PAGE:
The biggest winner from removing the headphone jack is Apple

If you take Apple’s word for it, removing the headphone jack from the iPhone 7 was a pure expression of its desire for technological progress. “Some people have asked why we would remove the analog headphone jack from the iPhone,” Phil Schiller, Apple’s marketing chief, said yesterday. “It really comes down to one word: courage. The courage to move on to do something new that betters all of us.”

Already Apple’s defenders have been echoing that sentiment. The headphone jack is century-old technology — why not get rid of it the same way Apple killed the CD drive and Ethernet port on laptops? After all, this is just another connector that can be replaced by something wireless.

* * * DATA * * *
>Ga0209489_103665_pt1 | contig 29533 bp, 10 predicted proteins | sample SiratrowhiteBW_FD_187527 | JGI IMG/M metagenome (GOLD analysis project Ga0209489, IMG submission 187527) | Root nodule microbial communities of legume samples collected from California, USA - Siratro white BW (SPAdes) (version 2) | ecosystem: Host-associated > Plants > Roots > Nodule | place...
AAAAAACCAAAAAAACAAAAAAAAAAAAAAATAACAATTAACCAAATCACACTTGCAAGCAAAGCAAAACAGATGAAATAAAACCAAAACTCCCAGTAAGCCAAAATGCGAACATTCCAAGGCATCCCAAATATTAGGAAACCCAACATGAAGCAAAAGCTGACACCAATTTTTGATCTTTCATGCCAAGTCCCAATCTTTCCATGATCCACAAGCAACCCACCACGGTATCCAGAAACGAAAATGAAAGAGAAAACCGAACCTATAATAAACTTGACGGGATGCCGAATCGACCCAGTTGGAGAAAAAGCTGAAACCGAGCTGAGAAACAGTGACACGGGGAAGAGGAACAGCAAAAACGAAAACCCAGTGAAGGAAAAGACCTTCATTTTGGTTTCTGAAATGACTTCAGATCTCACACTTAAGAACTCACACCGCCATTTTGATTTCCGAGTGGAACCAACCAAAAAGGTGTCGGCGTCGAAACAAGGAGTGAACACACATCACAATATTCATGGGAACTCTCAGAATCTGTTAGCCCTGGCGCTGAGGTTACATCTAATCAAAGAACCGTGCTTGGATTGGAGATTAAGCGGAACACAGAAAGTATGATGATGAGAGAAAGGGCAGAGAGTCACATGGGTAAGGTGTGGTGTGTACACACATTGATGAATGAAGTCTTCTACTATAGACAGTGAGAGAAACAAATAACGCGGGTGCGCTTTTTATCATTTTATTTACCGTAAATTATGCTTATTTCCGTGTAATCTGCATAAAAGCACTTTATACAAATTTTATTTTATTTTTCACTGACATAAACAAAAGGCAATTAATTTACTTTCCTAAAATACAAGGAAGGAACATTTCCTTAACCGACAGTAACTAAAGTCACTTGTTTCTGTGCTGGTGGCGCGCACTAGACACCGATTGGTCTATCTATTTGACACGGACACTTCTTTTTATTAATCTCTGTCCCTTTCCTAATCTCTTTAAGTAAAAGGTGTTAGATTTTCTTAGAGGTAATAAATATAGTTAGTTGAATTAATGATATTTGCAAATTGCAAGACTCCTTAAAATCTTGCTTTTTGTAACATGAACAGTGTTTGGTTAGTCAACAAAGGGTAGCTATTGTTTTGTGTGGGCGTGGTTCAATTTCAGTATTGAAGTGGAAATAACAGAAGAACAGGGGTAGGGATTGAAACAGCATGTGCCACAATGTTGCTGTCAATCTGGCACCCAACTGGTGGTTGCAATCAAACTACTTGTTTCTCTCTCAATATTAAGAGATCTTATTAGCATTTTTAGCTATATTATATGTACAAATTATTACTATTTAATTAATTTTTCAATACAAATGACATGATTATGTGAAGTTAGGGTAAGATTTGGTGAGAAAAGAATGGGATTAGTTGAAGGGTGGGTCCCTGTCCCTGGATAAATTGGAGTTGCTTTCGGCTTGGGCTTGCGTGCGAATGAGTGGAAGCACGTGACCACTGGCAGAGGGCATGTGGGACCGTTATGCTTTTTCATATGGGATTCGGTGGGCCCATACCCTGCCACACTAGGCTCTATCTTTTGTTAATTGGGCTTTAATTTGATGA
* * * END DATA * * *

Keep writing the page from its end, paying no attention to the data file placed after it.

But there were clear and tangible benefits to those changes (namely, much thinner and lighter laptops), whereas this change comes littered with downsides. Most headphones in existence are incompatible. You can’t charge the phone and listen to wired headphones at the same time. And if you do want to use old headphones, you need to keep a small adapter handy. And that’s just to name a few of the many drawbacks.


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